Haftarah Parshat Miketz
November 30, 2013
27 Kislev 5774
This special haftarah for Shabbat Hanukkah relates a prophecy concerning Joshua the High Priest, who served as high priest after the return from Babylonian exile. He is pictured standing before an angel in a celestial courtroom with Satan standing at his right side serving as his prosecutor. God defends Joshua against the charges of Satan and acquits him, describing him in these words: The Lord rebuke you, O Satan, may the Lord who has chosen Jerusalem rebuke you? For this is a brand plucked from the fire (ud mutzal me’eish).” (3:3) Joshua’s sins and the reason for describing him as a “brand plucked from the fire” are left unstated.
Targum Yonathan, the Jewish Aramaic translation of the Prophets, states that Joshua’s sin was that his sons, who were also priests, married women inappropriate to the priesthood. This interpretation took hold both amongst the sages of the Talmudic period on through the Middle Ages. Rabbi Abraham Ibn Ezra, master of the plain meaning of the text, describes Joshua as one undeserving of this harsh treatment since he “was plucked out of the exile”.
The following midrash relates a much more “colorful” interpretation to these questions. The prophet Jeremiah relates the story of two false prophets, Ahab ben Kolaiah and Zedekiah ben Maaseiah who used their status to commit adultery. As a consequence of these sins, these men were handed over to Nebuchadnezzar for punishment. (See Jeremiah 29:21-23). For some reason, the sages saw fit to use their story to explore the fate of Joshua the High Priest. (I must note here that when the sages interpret midrashically, they do not see themselves bound to the restraints of historical reality.)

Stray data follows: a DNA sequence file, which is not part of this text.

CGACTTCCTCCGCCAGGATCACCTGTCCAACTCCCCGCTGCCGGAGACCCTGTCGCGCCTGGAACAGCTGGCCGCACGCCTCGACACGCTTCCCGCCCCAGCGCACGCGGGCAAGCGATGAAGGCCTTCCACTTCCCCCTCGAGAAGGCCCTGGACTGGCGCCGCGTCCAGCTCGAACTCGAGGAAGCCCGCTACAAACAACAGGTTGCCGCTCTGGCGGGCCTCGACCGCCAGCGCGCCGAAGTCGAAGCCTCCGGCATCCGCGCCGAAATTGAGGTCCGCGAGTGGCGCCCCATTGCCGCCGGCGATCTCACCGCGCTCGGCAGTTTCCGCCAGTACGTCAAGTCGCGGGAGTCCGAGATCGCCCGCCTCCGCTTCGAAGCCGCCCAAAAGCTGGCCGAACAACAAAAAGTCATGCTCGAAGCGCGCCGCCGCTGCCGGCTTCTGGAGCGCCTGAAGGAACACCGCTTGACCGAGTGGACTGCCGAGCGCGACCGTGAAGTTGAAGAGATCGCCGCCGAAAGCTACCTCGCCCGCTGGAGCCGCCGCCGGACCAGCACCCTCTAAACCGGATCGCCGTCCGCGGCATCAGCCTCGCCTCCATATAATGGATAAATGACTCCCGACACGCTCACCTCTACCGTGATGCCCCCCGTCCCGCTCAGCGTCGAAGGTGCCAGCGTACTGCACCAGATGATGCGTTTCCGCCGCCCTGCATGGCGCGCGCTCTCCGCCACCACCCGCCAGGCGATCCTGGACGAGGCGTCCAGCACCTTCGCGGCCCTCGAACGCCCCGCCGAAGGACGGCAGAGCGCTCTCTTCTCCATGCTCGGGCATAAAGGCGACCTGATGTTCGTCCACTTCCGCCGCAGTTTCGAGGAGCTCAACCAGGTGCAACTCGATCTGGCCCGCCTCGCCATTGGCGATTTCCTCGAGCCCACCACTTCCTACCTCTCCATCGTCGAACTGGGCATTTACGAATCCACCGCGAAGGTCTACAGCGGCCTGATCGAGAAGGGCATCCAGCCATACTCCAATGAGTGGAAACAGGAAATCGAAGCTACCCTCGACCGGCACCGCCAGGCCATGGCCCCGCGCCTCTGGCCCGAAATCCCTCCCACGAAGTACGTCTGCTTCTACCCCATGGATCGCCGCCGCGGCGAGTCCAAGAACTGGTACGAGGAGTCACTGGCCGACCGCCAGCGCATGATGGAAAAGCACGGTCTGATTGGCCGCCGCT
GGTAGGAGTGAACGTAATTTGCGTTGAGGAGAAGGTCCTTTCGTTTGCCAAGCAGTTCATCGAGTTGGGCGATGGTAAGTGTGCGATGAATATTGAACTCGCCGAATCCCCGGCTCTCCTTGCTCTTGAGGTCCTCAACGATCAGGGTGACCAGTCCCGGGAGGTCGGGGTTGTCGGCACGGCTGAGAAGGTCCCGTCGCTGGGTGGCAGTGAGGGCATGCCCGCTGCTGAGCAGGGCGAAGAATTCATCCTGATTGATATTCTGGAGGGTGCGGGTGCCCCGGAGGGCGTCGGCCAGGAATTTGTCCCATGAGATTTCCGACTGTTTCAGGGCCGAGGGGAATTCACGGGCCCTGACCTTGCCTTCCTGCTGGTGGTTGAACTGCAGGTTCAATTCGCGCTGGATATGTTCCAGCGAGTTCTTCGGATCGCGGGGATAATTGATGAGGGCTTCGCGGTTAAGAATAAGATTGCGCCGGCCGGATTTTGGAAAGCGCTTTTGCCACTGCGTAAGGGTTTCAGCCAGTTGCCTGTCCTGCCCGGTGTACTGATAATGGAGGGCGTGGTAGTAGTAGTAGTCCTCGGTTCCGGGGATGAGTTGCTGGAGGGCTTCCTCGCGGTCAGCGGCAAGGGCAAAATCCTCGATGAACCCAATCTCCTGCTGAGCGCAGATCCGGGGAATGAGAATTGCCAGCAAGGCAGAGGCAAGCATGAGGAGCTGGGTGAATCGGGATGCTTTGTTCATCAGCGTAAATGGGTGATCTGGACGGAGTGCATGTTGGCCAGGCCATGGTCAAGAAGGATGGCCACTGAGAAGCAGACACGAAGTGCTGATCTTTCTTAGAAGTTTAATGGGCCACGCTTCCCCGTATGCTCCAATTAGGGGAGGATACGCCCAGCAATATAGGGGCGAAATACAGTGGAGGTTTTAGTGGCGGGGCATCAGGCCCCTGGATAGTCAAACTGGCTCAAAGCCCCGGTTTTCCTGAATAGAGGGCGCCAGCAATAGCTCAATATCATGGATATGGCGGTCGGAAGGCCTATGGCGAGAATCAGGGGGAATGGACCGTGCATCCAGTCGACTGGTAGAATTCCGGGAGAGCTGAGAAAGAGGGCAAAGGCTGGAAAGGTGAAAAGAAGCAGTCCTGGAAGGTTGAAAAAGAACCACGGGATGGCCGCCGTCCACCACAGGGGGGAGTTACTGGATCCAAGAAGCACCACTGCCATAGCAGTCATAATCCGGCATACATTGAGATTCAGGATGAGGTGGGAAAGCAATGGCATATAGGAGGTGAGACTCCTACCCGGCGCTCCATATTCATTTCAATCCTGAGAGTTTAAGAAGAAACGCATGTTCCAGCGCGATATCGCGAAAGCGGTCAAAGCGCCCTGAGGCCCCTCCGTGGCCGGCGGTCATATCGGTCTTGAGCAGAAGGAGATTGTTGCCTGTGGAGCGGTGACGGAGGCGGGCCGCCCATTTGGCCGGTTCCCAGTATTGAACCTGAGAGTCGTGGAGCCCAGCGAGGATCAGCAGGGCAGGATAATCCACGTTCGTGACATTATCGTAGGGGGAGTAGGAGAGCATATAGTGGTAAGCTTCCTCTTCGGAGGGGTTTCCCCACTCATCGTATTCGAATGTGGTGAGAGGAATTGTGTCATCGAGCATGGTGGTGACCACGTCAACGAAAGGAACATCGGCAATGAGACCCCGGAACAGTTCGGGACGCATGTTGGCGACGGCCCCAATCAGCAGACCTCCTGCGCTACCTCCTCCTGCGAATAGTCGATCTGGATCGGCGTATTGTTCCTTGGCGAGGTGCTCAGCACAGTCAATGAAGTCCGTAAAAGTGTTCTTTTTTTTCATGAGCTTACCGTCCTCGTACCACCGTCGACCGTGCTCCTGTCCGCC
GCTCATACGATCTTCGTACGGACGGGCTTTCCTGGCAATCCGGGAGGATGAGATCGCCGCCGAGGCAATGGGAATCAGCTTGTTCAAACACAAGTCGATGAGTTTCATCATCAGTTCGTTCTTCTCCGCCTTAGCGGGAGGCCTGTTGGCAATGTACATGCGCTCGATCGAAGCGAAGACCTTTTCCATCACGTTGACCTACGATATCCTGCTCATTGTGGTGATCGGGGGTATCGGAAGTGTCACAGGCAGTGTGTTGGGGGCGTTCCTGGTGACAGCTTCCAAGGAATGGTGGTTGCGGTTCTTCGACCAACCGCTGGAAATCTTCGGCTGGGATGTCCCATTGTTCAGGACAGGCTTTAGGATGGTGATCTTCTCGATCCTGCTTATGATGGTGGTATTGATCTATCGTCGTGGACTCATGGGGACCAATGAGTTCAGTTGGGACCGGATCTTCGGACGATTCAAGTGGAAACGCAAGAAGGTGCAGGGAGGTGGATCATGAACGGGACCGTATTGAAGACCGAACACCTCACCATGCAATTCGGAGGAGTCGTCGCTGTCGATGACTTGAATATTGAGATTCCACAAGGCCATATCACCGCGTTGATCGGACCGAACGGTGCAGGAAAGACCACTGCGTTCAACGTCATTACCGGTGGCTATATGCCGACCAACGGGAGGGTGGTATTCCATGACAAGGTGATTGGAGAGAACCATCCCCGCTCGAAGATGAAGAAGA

Rabbi Eleazar, son of Rabbi Yose Hagalili says: ‘Israel said before the Holy One Blessed be He, Master of the Universe, if we repent who will testify for us.’ God replied to them: ‘If when you do something bad I testify against you, if you do something good I won’t testify for you?’ What did Ahab and Zedekiah do? One of them would go to a woman and say to her: ‘I have seen in my prophecy that my friend will come to you and together you will bring forth a prophet in Israel.’ This one said thus for that one and that one for this one. They attempted this rouse on the wife of Nebuchadnezzar. She said: ‘I cannot do such a thing without consulting with my husband.’ After she consulted with her husband, he asked: ‘Is such a thing possible? The God of that people despises such behavior. Rather I will test them like I tested Daniel’s friends (by fire) If they are saved, fine, and if not, they are false prophets.’ What did he do? He put them in bronze roasting pot filled with holes and set a fire under them. When they saw that they were in trouble, they implicated Joshua ben Yehotzadak the High Priest with them. They thought that perhaps his merits would save them. What did God do? They were burnt but Joshua was saved. This explains why Joshua is described as a “brand plucked from the fire”. (Adapted from Pesikta deRav Kahana, Mandelbaum edition, pp. 372-4)
The point of the story, of course, is to show how God “testified” against the wicked and “saved” the innocent “with his clothing slightly scorched”. It also comes to rail against corrupt religious leaders and to remind them that there will be comeuppance. Still, for us, it is important to note that sometimes there are trials in life, even for the righteous like Joshua. Zechariah’s prophecy comes to tell us that one must have faith and courage for ultimately the “brand will be plucked from the fire”. Light will ultimately make its way through the darkness.